Emily Christie honestly discusses what a toxic relationship is like, and how she survived.
I once tried to pin down the exact time that my relationship became toxic. Now I know that it wasn’t a certain event, but a slow slip from us working together, to it being unbearable. What had started as a healthy, romantic relationship started to change when I noticed a dip in my partner’s interest and communication. We had always talked and discussed any problems, so the sudden silence and being ignored came as a shock. He claimed it was down to being in class or busy and became angry and sullen whenever I brought it up, so I backed down and accepted this was just a change in the relationship.
However, these changes became more frequent. When we talked, my partner became critical and began to make fun of me. When I opened up about what was stressing me out or cried in front of him, he’d act as though I was a burden, telling me I sounded crazy. Sometimes he’d make fun of how I pronounced words, or the phrases I used. I felt like my whole personality was wrong. So, I began to hold things back, thinking that if the person I loved most felt that way then my friends and family must too. I plastered on a smile and pretended I wasn’t hurting, even though I had a constant sense of terror eating away at me. Terror at losing my partner, at not being enough, at the quirks in my speech, and the thought of destroying a relationship I’d spent three years building and protecting.
As the contact and communication dwindled I decided it was all my fault. I wasn’t interesting enough, I didn’t try hard enough. I scoured his social media and asked him questions, finding what styles he liked, what music he was interested in and what films he was watching. What was once a fun conversation topic, and a chance to bond, became an obsession. I’d read up on everything I could, trying to make myself valuable to him, dropping facts and opinions that weren’t my own. I constructed a persona, an always-smiling, never argumentative encyclopaedia of his interests.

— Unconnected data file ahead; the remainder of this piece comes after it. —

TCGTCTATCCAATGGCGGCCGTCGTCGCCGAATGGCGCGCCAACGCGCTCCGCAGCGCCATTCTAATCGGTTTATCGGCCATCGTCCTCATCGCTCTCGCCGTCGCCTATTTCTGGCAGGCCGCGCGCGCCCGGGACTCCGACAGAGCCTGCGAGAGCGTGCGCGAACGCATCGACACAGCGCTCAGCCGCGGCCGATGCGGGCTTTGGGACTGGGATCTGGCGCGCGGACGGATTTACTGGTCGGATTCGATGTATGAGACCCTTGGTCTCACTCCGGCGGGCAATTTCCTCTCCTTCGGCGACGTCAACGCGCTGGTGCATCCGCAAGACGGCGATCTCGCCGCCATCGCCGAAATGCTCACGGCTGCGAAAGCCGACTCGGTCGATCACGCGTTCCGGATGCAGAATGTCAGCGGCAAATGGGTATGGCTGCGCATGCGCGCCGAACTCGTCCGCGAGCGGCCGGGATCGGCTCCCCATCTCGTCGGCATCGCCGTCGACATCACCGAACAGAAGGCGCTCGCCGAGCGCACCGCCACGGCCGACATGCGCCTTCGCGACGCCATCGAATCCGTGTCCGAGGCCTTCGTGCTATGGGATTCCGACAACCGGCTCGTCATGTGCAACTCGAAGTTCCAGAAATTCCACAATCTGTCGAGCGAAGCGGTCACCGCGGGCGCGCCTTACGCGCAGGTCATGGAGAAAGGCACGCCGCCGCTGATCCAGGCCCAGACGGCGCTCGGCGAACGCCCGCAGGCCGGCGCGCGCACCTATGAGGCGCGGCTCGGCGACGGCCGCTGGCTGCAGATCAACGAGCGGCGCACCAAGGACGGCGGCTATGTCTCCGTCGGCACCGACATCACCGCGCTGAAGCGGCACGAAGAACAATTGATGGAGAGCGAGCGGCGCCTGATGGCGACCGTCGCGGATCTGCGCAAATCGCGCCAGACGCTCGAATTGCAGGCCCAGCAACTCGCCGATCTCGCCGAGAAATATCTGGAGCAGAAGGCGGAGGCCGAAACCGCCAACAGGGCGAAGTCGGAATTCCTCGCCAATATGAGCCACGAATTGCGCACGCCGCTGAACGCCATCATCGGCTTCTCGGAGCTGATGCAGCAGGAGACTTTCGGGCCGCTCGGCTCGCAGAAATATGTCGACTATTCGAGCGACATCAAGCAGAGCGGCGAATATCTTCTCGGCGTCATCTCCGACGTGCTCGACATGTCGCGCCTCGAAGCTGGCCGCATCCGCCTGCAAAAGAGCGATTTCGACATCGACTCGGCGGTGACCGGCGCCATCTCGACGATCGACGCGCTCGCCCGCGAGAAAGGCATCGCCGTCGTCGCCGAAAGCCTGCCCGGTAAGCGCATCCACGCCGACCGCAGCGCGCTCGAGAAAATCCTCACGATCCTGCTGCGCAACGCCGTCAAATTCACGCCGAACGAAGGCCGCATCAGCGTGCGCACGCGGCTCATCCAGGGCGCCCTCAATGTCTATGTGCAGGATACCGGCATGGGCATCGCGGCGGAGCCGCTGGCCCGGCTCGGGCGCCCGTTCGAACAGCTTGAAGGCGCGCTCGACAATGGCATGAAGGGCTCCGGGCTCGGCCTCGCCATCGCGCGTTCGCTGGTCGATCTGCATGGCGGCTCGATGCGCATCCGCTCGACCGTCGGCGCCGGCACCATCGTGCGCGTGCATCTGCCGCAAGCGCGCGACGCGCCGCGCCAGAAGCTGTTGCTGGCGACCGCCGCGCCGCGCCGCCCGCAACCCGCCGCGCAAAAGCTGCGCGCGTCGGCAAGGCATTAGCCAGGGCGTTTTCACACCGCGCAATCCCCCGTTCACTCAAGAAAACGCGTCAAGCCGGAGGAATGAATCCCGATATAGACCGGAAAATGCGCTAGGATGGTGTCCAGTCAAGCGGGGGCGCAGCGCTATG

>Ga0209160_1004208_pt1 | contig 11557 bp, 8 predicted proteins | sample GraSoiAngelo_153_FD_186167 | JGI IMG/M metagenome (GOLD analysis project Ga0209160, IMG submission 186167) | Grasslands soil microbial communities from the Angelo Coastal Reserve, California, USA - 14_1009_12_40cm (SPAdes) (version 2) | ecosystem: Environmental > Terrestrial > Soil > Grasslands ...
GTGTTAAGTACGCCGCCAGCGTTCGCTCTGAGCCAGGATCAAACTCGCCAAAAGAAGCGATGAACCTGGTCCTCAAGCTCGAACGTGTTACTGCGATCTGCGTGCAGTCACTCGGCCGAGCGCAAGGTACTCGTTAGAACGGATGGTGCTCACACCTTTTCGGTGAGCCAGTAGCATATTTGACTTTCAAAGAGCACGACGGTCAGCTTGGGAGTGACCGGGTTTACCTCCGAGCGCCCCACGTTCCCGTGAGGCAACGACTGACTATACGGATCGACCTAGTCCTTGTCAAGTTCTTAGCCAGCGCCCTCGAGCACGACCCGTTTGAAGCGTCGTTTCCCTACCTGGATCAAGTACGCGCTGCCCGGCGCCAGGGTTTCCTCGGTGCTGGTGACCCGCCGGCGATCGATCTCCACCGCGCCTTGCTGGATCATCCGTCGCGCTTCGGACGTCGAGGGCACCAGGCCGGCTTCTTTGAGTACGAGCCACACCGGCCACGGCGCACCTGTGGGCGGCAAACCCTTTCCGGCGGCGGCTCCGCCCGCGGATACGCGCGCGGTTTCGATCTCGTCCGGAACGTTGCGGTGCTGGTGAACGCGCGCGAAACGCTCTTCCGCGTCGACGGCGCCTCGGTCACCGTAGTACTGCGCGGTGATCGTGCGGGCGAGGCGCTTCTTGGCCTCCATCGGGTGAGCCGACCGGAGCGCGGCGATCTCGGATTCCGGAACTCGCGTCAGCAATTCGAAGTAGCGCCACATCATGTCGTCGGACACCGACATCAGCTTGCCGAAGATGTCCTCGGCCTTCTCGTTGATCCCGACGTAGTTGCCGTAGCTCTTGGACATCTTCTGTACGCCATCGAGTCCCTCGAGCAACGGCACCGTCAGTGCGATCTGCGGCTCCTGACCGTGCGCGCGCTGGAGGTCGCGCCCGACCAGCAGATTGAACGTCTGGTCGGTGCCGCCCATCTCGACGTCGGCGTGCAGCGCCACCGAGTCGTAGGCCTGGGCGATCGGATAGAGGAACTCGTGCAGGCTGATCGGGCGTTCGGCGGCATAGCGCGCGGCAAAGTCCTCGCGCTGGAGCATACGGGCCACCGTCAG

Of course, it didn’t work. The mocking continued, the arguments worsened, and even as I sat apologising constantly, I felt I was never going to be right again. Eventually, as it was always going to, it fell apart. He left me, and where I expected to crumble and fall I stood strong. Alone. The weight of a relationship I’d tried to single-handedly keep up, and was nearly crushed by, had collapsed and I had nothing to lose. I looked at myself and my life and realised the shadow I’d been under, how small I’d made myself, trying to be correct, trying to be pleasing, when in reality I never could have been what he wanted.
I started to live for myself. Now I am as loud as I want; I share my opinions, I cry and hurt and talk about the pain. The worst thing I had ever imagined, losing my partner, had turned out to be the best thing possible. Without the crushing weight of staying in line I was free to grow.
I even talk to my ex-partner now. We’re friends, and we talk about how toxic and damaging our relationship had been. If you’re in a toxic relationship, feeling like you’re never enough, trying desperately to stop fights you never started, and struggling with constant criticism: there is a way out! One day, you will be you again.